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  • Taft, William Howard

    The twenty-seventh president of the United States. Taft served as president from 1909 to 1913, and as the chief justice of the United States from 1921 to 1930, the only person to have held both offices.
  • Tanzania

    Shortly after independence, Tanganyika and Zanzibar merged to form the United Republic of Tanzania in 1964. One-party rule came to an end in 1995 with the first democratic elections held in the country since the 1970s. Zanzibar's semi-autonomous status and popular opposition have led to two contentious elections since 1995, which the ruling party won despite international observers' claims of voting irregularities.
  • Taylor, Zachary

    The twelfth president of the United States. Taylor was a general in the United States Army during the Mexican American War and the War of 1812, and was elected U.S. president, serving from March 1849 until his death in July 1850.
  • Tennessee

    Tennessee was admitted to the Union on June 1, 1796 as the sixteenth state. In 1861, Tennessee seceded from the Union, becoming the last state to do so.
  • Texas

    Texas was admitted to the Union on December 29, 1845 as the 28th state. With the outbreak of the Civil War, Texas joined the Confederacy in 1861. Following Reconstruction, Texas was readmitted to the Union in 1870.
  • The Crisis

    Official magazine of the National Association for the Advancement of Colored People. Published continuously since 1910, it is considered the world's oldest black publication.
  • The Habitat Company

    Founded in 1971, The Habitat Company is one of the largest private residential property managers in Chicago and the Midwestern United States with over 28,000 units under its management. Some of its residential properties include Chicago's Elm Street Plaza and Riverfront Towers.
  • The Impressions

    Chicago R&B group of the 1960s. Under the management of Eddie Thomas, the Impressions became a chart-sensation with the 1958 release of their record “For Your Precious Love.” The record sold more than 150,000 copies during its first two weeks. In 1970, one the band’s prime creative force, singer/songwriter Curtis Mayfield, left the group to pursue a successful solo career.
  • The Jackson 5

    Pop music group comprised of five brothers. Originally from Gary, Indiana, the family group signed to Berry Gordy’s Motown Records and achieved success in the 1970s with hits like 'ABC' and 'I Want You Back.' The lead singer, Michael Jackson, and his sister, Janet Jackson, went on to pop stardom, while other members of the family had less successful adult careers. The group was discovered by Oscar Brown Jr.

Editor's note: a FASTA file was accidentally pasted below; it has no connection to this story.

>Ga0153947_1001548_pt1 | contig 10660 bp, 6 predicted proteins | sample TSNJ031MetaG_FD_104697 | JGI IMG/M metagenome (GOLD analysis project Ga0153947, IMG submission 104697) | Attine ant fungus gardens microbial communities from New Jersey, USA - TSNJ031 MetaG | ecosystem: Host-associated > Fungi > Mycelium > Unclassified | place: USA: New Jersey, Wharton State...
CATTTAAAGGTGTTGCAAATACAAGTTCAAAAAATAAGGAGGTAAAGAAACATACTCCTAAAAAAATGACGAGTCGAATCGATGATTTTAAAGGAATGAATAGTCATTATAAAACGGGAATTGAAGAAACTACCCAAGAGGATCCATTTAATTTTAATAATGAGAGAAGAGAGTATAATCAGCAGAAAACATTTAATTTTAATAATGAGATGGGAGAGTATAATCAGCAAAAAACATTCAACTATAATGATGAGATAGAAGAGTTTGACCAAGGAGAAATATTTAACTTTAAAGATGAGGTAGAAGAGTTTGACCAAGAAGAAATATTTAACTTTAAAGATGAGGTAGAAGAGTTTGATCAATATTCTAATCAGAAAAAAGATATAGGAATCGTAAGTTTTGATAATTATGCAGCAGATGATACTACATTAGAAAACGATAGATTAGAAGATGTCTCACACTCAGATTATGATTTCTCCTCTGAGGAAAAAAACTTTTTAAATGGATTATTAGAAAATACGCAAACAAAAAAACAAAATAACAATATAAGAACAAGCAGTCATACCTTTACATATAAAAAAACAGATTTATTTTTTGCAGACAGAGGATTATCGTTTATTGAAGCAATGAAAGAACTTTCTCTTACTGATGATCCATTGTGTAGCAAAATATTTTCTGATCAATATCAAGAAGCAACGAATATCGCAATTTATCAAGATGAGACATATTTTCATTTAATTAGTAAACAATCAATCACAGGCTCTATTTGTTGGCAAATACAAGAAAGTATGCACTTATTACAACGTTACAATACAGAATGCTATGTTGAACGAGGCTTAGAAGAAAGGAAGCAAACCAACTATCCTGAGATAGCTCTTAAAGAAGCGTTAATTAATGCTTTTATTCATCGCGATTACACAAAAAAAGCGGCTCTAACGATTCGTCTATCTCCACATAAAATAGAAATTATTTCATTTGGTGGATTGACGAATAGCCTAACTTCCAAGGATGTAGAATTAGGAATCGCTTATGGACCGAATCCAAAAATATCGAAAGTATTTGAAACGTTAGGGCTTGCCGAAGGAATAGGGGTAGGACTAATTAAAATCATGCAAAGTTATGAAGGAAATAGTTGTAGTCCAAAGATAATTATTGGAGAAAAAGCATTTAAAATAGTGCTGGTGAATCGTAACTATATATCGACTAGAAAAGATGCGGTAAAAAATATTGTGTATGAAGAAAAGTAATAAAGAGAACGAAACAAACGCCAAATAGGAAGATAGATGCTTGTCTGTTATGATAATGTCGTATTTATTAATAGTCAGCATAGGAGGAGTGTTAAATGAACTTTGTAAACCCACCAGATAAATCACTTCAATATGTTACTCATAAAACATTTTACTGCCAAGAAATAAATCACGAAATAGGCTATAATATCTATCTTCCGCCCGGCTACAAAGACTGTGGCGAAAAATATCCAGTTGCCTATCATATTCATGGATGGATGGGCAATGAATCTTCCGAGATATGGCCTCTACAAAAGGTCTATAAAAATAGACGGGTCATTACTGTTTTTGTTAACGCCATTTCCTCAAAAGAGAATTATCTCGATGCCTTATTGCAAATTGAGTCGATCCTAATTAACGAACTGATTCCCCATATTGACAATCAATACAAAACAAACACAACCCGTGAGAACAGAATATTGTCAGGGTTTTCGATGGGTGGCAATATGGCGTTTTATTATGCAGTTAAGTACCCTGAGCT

• The Temptations

    The Temptations set standards for smooth vocals and stylistic choreography while recording for Motown Records. Hit singles, "The Way You Do the Things You Do," "My Girl," and "Get Ready," made The Temptations one of the most popular soul music performers during the 1960s and 1970s. In 1989, The Temptations were inducted into the Rock and Roll Hall of Fame.
  • Trinidad

    One of two islands that comprise the nation of Trinidad and Tobago. The islands came under British control in the 19th century, and independence was granted in 1962. The country is one of the most prosperous in the Caribbean, thanks largely to petroleum and natural gas production and processing.
  • Truman, Harry S.

    The thirty-third president of the United States who served from 1945 to 1953, assuming office upon the death of Franklin D. Roosevelt. A World War I veteran, he assumed the presidency during the final months of World War II and the beginning of the Cold War. Truman is known for implementing the Marshall Plan, establishing the Truman Doctrine, and for intervening in the Korean War.
  • Tuskegee Airmen

    The first all-African American flying unit and their training and commanding officers in the U.S. military, Tuskegee Airmen served during World War II. The squadron was commissioned by the War Department under increased pressure from the NAACP and other organizations seeking to provide opportunities for African Americans in the armed forces. Lieutenant Colonel Benjamin Oliver Davis, Jr. commanded the Tuskegee Airmen’s first graduating class. They flew over fifteen hundred missions and destroyed hundreds of enemy aircrafts without ever losing a bomber to hostile fire.
  • Tuskegee Institute

    The Tuskegee Negro Normal Institute opened its doors on July 4, 1881 with Booker T. Washington presiding as principal. Later, George Washington Carver would join the faculty and help revolutionize agriculture in the South.
  • Tuskegee Syphilis Study

    A medical research project conducted by the U.S. Public Health Service and the Tuskegee Institute noted for the unethical treatment of African American male patients. Research subjects were not informed they had syphilis and remained untreated so that scientists could study the long-term affects of the disease. The study violated U.S. governmental legislation that mandated the treatment of all sexually transmitted diseases. It is estimated that 100 men died during this 40-year experiment which lasted until an investigative journalist uncovered the story in 1972.
  • Tutu, Desmond

    A South African Anglican cleric and theologian best known for his anti-apartheid and human rights activism. Tutu served as the bishop of Johannesburg from 1985 to 1986 and then as the archbishop of Cape Town from 1986 to 1996, being the first indigenous black African to hold both positions. As a theologian, he sought to blend ideas from black theology with African theology.